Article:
The roadmap highlights the important milestones within Technological maturity, User adoption, Coordicide, and Qubic all in one place.
We will keep evolving this roadmap in the upcoming weeks to better capture our business-driven objectives as well.
Dev status update, December 2019
The Bee team has created Sync Network RFC and is working on the Async Network RFC. The design of cryptographic primitives is mostly done. Other RFCs that have been worked on by the team are the are Signing scheme, Sync Tangle, and Async Tangle.
The Bee team is also working on prototype version that it will regularly update with the latest crates so that it can bring the development together in one place. It will also involve community in the effort.
You can find all the RFCs and submit your own in the in their respective GitHub repository.
You can always see what the Bee team is up to in the open Discord channels where the day-to-day team communication happens. See the `bee-dev`, `bee-discussion`, and `bee-rfcs` channels. You can find the meeting minutes for both RFC and development meetings in the meeting minutes repository.
The main focus of IRI in the current weeks is a caching mechanism for transactions, their metadata, and parent transactions. The caching mechanism will improve the performance of the node software and allow it to process more transactions per second. You can learn more about the particular issues here:
We are also working on notably changing the milestone solidification logic. This will make the whole process more efficient. This change also allows us to improve the network confirmation times.
The Qubic team — composed by Thomas, Eric, Jonathan, Donald and Evaldas — met in person during the second week of December. The team discussed the roadmap for the next year and the scope of the project.
At the meeting, Thomas managed to get an initial Linux-based supervisor core running on the FPGA. Eric’s design for the Abra-to-FPGA configuration was finalized and approved, and Eric will start working on the software side of that while Thomas and Jonathan will work on the FPGA related parts. Donald will continue to do hardware research and help with documentation. Evaldas has been steadily improving the messaging layer and has started implementing it on GoShimmer with help from Wolfgang.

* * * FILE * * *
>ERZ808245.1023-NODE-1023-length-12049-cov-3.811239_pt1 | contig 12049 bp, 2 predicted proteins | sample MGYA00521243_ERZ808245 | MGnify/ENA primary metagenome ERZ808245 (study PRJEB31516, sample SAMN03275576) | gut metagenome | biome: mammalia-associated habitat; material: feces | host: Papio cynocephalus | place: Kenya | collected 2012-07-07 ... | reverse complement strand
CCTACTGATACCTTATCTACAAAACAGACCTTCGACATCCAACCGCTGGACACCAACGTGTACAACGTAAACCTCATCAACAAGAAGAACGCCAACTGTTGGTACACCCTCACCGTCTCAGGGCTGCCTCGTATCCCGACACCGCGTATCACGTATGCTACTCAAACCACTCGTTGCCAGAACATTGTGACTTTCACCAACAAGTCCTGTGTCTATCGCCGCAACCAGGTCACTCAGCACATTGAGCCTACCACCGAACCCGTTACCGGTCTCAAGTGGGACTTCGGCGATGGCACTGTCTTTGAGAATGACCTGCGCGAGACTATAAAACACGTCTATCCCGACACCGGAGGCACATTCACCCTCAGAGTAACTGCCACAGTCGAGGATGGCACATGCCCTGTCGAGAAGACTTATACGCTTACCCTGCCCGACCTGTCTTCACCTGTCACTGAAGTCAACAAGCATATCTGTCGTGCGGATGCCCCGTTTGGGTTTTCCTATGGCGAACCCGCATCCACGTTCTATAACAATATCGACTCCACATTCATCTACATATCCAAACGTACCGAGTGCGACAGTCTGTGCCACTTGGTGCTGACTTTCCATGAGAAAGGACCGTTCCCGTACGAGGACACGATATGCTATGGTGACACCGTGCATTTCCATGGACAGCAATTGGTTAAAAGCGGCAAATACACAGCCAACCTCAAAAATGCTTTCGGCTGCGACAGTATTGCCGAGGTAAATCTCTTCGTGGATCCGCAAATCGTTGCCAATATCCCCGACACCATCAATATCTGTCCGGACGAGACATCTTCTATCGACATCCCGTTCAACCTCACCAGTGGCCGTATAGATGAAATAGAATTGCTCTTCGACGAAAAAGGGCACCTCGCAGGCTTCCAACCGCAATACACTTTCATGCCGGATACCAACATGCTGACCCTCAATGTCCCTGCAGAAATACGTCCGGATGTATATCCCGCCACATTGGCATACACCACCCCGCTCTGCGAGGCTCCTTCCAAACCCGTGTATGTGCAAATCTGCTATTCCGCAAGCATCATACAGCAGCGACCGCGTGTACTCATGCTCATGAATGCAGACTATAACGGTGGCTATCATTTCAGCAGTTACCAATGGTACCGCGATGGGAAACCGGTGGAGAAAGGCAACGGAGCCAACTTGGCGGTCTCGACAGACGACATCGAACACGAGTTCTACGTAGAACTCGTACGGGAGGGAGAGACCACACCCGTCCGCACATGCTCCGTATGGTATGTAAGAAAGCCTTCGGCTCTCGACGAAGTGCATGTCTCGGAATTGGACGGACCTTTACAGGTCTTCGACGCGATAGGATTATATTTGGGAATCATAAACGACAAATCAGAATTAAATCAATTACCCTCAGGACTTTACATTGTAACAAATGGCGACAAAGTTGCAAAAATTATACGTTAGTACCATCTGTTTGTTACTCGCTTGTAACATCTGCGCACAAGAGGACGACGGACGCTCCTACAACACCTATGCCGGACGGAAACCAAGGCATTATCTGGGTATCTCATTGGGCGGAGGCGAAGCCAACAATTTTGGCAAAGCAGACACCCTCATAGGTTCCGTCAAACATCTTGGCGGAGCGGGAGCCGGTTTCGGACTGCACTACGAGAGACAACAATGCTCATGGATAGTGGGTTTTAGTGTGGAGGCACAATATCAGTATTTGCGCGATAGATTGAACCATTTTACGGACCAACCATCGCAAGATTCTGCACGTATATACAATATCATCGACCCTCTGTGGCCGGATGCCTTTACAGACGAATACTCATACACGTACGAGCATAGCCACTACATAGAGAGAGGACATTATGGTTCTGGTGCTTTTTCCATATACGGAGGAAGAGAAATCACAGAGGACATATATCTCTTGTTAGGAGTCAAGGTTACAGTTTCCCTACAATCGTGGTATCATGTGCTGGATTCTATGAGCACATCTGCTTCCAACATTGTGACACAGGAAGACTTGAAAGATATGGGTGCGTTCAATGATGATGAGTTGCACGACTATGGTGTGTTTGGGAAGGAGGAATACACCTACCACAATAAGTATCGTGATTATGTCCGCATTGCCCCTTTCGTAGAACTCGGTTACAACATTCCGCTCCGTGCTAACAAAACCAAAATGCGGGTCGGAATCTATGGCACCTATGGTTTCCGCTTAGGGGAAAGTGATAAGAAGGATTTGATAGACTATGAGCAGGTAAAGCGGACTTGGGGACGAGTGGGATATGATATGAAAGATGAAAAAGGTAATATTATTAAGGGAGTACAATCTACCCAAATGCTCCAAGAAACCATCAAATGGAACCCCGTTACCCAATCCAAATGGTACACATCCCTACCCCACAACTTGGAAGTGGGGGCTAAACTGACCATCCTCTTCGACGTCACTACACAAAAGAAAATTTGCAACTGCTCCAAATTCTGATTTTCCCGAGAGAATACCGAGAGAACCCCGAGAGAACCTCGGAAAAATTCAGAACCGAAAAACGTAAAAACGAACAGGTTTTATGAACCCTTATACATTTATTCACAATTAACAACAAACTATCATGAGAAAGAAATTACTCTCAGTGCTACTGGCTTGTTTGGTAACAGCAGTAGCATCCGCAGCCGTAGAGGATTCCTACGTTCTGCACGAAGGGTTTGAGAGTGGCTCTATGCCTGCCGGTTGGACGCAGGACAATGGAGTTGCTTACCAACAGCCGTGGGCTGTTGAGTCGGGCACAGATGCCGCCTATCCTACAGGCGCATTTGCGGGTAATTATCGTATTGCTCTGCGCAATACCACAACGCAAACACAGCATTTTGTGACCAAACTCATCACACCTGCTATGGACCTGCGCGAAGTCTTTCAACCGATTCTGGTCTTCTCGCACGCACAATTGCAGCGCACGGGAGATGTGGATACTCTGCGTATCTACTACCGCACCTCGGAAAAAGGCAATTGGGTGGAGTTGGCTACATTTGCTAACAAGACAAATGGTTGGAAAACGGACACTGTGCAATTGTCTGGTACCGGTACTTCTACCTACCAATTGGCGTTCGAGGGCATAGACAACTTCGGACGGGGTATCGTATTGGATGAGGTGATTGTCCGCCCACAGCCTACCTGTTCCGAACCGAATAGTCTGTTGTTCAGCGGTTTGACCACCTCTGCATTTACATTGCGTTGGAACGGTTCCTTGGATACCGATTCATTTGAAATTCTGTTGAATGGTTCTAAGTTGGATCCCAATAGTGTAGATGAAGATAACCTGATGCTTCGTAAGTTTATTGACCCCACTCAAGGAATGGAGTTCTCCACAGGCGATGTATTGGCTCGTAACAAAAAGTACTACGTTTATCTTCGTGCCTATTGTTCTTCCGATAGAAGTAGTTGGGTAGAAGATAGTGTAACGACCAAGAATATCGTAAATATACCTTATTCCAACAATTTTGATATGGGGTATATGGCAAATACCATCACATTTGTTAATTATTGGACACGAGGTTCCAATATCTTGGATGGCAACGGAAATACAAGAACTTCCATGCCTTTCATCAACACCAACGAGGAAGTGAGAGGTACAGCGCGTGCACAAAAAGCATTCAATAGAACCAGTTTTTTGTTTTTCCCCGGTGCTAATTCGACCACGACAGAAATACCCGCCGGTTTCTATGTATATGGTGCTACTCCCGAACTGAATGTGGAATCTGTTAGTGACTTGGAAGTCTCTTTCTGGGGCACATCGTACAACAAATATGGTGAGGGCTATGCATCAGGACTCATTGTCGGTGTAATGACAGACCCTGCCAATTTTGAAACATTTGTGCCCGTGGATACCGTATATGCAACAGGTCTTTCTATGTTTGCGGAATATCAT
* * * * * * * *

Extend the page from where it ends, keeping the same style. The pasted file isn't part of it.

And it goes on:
This month the Trinity team has been preparing three key releases.
The first of which is Trinity 1.2.0, adding MoonPay integration and allowing Trinity users to purchase IOTA directly from within the wallet. The integration has grown into something very comprehensive and now provides a totally seamless purchase flow.
The second release is Spark, a new experimental wallet. Spark is a web-based temporary burner wallet that should be used with small amounts only. It serves as a great peer-to-peer wallet and has provided a great testing ground for some ideas for Trinity V2.
The final release is Trinity 1.3.0 beta. This version adds a spent address recovery tool and Proof of Work speed ups of 2–3X.
Look out for each of these releases imminently.
The GoShimmer team is currently working on finishing important components that will establish the minimal version of a prototype. Specifically, adding a new version of Autopeering, finalizing ledger state implementation, the tip selection algorithm and adding a rate control mechanism. The prototype will include an API for sending 0 value transactions.
We are close to finalizing the prototype we will be using for validating MAM 1.1 with the community and our partners. We are already in the process of validating some of the scenarios and use cases with current partners.
This effort will ramp up throughout January, when we would like to take the time to ask for everyone’s feedback on the functionality of the new MAM. We will use this feedback for the final implementation of MAM.
We hope that this year has been just as memorable for you as it was for us at the IOTA Foundation. We look forward to 2020 to continue with our work towards the vision of a true Internet-of-Things through the Machine Economy.
We wish you a very happy holiday season and a peaceful and prosperous new year.
As always, we welcome everyone to stop by on Discord — every project mentioned here has a channel (or more) for discussion with the devs!